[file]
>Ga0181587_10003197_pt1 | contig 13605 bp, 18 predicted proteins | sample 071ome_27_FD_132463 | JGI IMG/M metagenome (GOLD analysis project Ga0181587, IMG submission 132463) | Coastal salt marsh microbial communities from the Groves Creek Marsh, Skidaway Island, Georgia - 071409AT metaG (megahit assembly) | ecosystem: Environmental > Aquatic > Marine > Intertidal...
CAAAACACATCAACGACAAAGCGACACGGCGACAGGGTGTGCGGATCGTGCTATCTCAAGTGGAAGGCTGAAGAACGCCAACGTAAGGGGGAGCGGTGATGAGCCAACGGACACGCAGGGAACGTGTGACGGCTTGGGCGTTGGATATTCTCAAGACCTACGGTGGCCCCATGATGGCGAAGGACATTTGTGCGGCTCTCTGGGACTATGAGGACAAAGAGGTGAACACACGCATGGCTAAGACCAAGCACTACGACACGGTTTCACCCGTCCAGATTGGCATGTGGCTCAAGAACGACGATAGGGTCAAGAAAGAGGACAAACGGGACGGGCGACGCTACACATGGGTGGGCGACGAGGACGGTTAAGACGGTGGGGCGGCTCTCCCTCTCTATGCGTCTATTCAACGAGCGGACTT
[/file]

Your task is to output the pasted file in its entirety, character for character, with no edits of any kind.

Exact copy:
>Ga0181587_10003197_pt1 | contig 13605 bp, 18 predicted proteins | sample 071ome_27_FD_132463 | JGI IMG/M metagenome (GOLD analysis project Ga0181587, IMG submission 132463) | Coastal salt marsh microbial communities from the Groves Creek Marsh, Skidaway Island, Georgia - 071409AT metaG (megahit assembly) | ecosystem: Environmental > Aquatic > Marine > Intertidal...
CAAAACACATCAACGACAAAGCGACACGGCGACAGGGTGTGCGGATCGTGCTATCTCAAGTGGAAGGCTGAAGAACGCCAACGTAAGGGGGAGCGGTGATGAGCCAACGGACACGCAGGGAACGTGTGACGGCTTGGGCGTTGGATATTCTCAAGACCTACGGTGGCCCCATGATGGCGAAGGACATTTGTGCGGCTCTCTGGGACTATGAGGACAAAGAGGTGAACACACGCATGGCTAAGACCAAGCACTACGACACGGTTTCACCCGTCCAGATTGGCATGTGGCTCAAGAACGACGATAGGGTCAAGAAAGAGGACAAACGGGACGGGCGACGCTACACATGGGTGGGCGACGAGGACGGTTAAGACGGTGGGGCGGCTCTCCCTCTCTATGCGTCTATTCAACGAGCGGACTT